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Herz discusses FASB’s priorities, the road to
convergence and changes ahead for CPAs.
obert Herz has led FASB through a period of
tremendous change in the accounting profession. The
former PricewaterhouseCoopers chief technical partner
took the helm at FASB on July 1, 2002, just weeks
before the Sarbanes-Oxley Act was signed into law.
Within four months of his arrival, FASB and the
International Accounting Standards Board (IASB) would
ink the Norwalk Agreement, committing to develop a
single set of accounting standards that could be used
internationally for domestic and cross-border
financial reporting. Early in his tenure, Herz also
set a goal of simplifying and improving U.S. GAAP.
In July 2007, Herz was reappointed to a second
five-year term as FASB’s chairman. He spoke recently
with the JofA about simplifying accounting
standards, the need for a national blueprint for
convergence and the future of FASB. What follows are
excerpts from that conversation.
JofA: You testified before Congress
in October about the need to have a national
blueprint for convergence. Tell us about your vision
for that blueprint.
Herz: What I said on Capitol Hill
is what’s reflected in the joint comment letter from
FASB and our FAF trustees. It stems from the belief
that we should get to the ultimate goal, at least for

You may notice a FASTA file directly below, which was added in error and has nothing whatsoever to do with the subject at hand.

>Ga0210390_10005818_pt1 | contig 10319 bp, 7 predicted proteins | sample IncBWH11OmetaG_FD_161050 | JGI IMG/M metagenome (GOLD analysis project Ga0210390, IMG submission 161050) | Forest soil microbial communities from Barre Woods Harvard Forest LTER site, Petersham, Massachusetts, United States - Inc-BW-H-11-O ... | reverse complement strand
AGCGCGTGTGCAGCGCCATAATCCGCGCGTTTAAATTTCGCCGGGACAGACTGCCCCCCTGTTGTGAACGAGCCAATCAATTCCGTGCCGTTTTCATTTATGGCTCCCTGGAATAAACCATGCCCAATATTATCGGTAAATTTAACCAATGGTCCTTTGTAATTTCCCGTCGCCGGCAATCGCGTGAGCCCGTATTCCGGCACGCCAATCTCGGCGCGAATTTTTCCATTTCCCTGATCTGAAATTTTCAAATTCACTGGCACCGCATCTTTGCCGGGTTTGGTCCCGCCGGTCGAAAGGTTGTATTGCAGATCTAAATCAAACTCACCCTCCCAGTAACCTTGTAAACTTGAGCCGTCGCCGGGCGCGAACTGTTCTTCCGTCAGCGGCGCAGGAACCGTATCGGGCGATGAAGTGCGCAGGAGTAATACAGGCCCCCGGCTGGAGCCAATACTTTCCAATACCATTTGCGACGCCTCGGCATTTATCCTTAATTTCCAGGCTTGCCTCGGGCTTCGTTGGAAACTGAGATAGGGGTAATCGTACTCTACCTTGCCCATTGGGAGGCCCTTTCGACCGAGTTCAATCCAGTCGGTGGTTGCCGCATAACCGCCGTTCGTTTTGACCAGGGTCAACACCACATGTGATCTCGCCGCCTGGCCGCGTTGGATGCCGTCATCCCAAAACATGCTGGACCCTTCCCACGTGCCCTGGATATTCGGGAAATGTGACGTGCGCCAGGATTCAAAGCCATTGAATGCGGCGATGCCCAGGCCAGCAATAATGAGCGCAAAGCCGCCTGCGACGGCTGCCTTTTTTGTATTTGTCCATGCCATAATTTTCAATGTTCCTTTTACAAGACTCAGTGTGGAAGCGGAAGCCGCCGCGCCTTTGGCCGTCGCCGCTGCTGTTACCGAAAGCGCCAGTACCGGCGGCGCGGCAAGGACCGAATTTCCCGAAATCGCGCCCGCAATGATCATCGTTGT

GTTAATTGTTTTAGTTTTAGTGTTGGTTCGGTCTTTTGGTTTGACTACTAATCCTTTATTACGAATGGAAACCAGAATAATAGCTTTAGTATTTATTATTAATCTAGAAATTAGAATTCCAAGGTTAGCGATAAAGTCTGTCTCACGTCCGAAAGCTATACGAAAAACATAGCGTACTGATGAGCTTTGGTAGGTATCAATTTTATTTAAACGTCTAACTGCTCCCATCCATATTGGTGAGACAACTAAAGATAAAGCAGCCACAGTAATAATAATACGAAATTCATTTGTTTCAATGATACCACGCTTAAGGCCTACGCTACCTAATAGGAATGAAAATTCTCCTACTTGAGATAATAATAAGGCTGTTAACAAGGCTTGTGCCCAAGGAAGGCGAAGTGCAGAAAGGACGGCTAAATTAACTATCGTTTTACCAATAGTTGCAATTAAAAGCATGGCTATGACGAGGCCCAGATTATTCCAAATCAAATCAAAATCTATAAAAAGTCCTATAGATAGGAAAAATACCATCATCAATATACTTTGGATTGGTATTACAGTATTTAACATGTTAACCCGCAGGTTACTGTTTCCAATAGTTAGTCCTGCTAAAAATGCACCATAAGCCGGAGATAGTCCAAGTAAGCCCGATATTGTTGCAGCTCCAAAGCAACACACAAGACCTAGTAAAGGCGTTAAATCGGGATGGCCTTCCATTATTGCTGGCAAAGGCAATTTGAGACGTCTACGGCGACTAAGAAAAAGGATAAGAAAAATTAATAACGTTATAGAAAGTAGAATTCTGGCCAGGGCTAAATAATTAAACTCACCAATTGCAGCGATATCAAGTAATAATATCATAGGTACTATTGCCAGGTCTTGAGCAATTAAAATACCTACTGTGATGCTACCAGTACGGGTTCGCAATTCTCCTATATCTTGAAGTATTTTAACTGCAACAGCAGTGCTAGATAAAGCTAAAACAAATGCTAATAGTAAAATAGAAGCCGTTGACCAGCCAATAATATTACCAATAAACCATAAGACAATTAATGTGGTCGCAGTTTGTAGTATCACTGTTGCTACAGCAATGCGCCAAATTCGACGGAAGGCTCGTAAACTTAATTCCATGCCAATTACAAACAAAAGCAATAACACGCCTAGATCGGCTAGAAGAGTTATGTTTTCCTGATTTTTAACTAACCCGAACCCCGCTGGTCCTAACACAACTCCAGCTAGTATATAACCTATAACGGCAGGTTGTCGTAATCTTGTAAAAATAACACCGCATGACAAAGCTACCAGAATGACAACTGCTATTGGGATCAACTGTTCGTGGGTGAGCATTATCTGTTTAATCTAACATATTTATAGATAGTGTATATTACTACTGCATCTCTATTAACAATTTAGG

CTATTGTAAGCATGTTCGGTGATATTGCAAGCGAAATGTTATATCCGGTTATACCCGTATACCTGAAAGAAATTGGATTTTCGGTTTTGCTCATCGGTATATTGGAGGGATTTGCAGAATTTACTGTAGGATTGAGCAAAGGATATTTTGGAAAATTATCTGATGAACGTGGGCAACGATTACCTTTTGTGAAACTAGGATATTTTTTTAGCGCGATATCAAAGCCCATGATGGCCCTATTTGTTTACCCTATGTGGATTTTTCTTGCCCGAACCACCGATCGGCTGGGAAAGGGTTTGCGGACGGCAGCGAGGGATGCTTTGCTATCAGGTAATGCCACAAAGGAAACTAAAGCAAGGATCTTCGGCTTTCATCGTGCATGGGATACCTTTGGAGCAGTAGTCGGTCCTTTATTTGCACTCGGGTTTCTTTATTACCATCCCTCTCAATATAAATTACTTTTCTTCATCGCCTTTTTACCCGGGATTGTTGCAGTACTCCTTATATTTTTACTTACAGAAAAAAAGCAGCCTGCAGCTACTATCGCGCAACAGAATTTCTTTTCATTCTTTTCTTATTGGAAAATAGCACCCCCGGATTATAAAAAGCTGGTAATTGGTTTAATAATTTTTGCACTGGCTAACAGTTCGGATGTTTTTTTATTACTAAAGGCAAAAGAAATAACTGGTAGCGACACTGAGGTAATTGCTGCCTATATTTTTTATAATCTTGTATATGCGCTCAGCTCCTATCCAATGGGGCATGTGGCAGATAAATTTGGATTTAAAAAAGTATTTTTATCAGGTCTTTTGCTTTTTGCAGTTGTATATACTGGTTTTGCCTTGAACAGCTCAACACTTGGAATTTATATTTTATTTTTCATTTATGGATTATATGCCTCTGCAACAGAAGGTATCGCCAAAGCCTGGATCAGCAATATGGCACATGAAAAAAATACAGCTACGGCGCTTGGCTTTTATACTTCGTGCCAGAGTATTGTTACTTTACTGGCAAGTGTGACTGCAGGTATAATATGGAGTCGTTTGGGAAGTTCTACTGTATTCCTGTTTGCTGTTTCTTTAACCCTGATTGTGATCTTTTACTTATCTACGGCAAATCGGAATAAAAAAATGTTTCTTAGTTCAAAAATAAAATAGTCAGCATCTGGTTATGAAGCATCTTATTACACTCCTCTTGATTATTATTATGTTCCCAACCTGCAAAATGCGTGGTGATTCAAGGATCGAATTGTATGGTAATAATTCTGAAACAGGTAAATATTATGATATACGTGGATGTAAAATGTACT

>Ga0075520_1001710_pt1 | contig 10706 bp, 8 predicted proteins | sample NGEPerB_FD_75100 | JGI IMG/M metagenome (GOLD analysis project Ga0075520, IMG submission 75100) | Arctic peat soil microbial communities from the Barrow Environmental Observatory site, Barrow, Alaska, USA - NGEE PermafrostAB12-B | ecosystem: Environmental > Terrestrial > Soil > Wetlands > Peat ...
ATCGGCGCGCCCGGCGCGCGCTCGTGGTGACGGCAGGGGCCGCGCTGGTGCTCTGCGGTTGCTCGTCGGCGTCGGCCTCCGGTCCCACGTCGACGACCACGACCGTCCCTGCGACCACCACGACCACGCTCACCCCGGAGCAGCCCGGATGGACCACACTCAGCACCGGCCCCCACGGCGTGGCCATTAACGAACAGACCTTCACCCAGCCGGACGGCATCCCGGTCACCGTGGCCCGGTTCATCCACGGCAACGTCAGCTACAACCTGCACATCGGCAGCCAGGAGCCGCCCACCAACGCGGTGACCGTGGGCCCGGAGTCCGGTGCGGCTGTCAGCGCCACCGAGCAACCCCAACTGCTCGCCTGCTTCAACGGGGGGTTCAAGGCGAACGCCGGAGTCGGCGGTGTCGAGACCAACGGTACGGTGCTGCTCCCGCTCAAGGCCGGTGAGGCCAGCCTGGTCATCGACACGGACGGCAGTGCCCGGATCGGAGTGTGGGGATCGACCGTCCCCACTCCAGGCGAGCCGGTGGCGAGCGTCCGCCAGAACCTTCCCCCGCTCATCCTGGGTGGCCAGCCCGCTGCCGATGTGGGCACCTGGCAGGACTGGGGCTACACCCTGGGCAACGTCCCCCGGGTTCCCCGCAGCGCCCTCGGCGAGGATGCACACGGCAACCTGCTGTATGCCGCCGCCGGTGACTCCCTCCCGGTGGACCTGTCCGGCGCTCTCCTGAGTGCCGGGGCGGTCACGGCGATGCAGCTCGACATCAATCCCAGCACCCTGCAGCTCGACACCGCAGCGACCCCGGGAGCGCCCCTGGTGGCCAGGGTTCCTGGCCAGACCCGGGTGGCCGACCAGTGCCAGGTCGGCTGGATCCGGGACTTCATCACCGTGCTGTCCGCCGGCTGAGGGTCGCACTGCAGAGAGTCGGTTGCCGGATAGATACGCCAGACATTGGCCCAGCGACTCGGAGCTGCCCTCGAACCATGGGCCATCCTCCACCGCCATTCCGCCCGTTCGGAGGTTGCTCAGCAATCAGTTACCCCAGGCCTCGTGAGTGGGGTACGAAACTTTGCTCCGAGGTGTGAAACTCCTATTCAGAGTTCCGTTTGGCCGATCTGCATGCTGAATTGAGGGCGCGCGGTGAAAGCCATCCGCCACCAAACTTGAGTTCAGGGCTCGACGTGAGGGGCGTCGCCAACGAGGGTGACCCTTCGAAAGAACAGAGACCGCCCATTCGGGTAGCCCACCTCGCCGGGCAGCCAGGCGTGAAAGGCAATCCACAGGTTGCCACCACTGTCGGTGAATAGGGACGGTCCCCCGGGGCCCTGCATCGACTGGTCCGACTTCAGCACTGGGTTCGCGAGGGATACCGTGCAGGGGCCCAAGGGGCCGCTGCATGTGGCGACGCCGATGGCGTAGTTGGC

public companies, of common, high-quality financial
reporting across the global capital markets. We’re
driven by that end goal for public companies and maybe
for certain other publicly accountable entities—banks,
insurance companies and other similar entities.
And in thinking about that issue, the SEC asked an
open-ended question about how, once they drop the
requirement for foreign issuers to reconcile to U.S.
GAAP, which they have now done, should IFRS also be
permitted for U.S. registrants?
Our answer was
well, that may be one question, but it is not the
entire question. To us, the right question is, “How do
we get to the goal of the single set of high-quality
international standards that we and the IASB have been
working toward?” In that regard, we think that a “Pax
Americana” in financial reporting where everybody
around the world does U.S. GAAP is not on the table.
Ten years ago, people talked about that. But the
world’s moved on.
So it’s likely to be IFRS.
But, in our view, it needs to be what we call
“improved IFRS” because there are some very critical
issues relating to the IASB and IFRS that we feel need
to be addressed. If we’re going to ride the IASB and
the IFRS horse, we want to make sure that it’s as good
as it can be. We want to make sure that the IASB is
strong, is independent, is well resourced, and is
properly funded in a broad-based and secure way.
There are currently gaps in IFRS in certain areas.
And just like U.S. GAAP, IFRS needs improvement in a